There has been a lot of ink spilled about how the stock market performs during Presidential election years generally leaning to why investors should be fully invested to the hilt. The current election year, with just three months remaining, has certainly played out to historical norms with the markets advancing on expectations of continued government interventions even as economic and fundamentals deteriorate. To wit Bespoke Investment Group wrote back in July: "We have highlighted the similarities between this year and prior Presidential Election years numerous times. Most recently, in early July we noted the fact that based on the historical pattern, the S&P 500 could see a modest pullback in mid-July coinciding with the kick-off of earnings season. Sure enough, the market saw some choppiness about a week and a half ago and subsequently rebounded in the middle of last week. Holding to the historical pattern, that rebound came right at the same time that the market historically sees its summer low. If the pattern continues, the S&P 500 could be set up for a nice rally to end the Summer. Will it hold? Only time will tell, but if the historical pattern has worked so far, what's to stop it from continuing?"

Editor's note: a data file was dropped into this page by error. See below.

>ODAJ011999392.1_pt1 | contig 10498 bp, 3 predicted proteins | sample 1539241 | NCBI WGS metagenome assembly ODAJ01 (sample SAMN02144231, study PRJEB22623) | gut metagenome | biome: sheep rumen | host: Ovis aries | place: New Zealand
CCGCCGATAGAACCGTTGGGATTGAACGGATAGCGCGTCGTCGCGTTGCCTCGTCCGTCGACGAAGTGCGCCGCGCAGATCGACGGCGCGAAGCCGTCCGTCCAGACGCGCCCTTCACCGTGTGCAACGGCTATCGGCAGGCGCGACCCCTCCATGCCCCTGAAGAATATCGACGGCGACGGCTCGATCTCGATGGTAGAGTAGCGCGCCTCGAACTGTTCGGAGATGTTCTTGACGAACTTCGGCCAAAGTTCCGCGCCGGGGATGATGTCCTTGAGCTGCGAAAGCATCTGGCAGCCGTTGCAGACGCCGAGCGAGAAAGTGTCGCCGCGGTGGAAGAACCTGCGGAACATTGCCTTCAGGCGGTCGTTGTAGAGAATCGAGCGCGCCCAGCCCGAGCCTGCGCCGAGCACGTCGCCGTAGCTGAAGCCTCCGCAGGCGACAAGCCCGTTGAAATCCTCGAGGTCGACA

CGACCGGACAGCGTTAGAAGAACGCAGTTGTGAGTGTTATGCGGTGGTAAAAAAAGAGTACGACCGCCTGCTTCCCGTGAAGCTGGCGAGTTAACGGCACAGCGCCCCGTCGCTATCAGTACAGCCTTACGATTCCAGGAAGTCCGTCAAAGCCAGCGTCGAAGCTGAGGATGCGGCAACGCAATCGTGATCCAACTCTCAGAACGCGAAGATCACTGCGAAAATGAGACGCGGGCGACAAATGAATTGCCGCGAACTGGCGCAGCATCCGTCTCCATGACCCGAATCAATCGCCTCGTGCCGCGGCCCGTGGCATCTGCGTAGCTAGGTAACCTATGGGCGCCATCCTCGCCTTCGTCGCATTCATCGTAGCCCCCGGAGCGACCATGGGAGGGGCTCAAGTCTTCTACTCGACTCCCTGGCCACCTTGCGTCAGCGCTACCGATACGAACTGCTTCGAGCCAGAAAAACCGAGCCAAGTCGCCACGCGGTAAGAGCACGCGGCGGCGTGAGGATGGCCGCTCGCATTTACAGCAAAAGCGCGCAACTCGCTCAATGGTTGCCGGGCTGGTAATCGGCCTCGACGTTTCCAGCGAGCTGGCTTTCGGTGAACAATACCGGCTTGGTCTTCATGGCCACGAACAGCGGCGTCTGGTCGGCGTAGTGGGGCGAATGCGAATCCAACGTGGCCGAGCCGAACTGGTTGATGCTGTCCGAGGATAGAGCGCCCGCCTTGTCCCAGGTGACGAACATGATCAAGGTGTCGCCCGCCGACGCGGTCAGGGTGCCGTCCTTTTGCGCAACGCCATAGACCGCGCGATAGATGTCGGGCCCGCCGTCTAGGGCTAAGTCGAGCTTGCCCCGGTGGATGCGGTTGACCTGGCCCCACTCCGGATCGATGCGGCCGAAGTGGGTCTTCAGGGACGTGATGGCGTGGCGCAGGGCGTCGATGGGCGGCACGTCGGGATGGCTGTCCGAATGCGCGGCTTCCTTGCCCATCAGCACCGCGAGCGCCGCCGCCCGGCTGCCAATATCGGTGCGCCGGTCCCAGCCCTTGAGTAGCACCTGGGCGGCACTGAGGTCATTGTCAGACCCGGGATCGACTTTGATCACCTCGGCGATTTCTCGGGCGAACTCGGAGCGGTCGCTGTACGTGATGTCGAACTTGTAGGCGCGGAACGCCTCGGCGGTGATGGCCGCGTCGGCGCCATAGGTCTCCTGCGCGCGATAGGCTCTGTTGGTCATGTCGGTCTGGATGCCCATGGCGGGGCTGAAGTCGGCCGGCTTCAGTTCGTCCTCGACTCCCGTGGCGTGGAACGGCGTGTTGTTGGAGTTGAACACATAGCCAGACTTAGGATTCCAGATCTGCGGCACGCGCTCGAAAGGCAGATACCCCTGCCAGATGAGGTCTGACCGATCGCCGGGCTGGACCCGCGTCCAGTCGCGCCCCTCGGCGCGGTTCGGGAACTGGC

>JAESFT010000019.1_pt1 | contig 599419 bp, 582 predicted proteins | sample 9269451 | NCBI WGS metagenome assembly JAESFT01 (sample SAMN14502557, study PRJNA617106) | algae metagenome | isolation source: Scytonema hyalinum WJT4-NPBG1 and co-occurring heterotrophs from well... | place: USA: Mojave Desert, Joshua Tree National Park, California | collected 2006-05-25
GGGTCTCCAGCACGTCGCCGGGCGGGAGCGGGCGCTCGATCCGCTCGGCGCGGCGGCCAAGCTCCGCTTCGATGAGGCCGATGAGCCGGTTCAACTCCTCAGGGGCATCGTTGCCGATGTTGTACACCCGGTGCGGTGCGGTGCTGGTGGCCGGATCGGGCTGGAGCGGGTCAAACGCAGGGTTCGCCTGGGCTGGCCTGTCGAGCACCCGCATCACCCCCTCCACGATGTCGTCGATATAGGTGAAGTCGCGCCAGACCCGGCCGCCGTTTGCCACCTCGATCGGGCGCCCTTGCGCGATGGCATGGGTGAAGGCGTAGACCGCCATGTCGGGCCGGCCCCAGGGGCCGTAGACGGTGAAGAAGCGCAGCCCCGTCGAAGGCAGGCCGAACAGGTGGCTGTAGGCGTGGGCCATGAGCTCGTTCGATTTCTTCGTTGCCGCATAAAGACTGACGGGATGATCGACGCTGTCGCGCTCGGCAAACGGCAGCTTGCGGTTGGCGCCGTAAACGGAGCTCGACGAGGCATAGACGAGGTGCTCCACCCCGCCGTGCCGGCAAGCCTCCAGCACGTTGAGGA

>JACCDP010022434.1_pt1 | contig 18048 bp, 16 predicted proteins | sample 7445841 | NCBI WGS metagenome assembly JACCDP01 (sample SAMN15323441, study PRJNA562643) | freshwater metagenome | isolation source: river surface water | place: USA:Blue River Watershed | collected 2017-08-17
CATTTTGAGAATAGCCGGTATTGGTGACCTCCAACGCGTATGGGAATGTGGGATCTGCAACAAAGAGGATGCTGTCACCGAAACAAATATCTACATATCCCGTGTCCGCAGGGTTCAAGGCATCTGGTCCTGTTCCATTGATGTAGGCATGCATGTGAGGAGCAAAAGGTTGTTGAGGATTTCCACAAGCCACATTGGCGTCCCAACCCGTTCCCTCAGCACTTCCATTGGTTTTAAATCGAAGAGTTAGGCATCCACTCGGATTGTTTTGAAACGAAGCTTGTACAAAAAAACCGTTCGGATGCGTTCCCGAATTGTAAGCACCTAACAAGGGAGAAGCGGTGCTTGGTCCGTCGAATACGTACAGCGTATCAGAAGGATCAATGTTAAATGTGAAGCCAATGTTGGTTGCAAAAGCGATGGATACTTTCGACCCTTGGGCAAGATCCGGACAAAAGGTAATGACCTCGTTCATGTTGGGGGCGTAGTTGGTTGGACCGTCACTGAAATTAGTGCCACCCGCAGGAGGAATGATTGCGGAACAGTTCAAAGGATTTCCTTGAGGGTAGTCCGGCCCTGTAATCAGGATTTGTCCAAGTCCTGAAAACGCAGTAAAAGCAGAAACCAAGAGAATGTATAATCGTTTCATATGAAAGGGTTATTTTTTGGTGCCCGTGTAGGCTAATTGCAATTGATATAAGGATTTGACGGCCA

SNB bond-buying is "exacerbating" the gap between borrowing costs for stable countries like Germany and the rest of the 17-nation euro zone.
Liquidity, Fund Flows and Technicals matter now. Fundamentals, Dow Theory and the real economy, not so much.
Today’s AM fix was USD 1,766.75, EUR 1,369.36, GBP 1,088.37 per ounce.
Yesterday’s AM fix was USD 1,758.50, EUR 1,361.91 and GBP 1,084.96 per ounce.
Gold fell $8.60 or 0.49% in New York yesterday and closed at $1,764.50. Silver slipped to a low of $33.594 then rebounded in New York, but it still finished with a loss of 1.62%.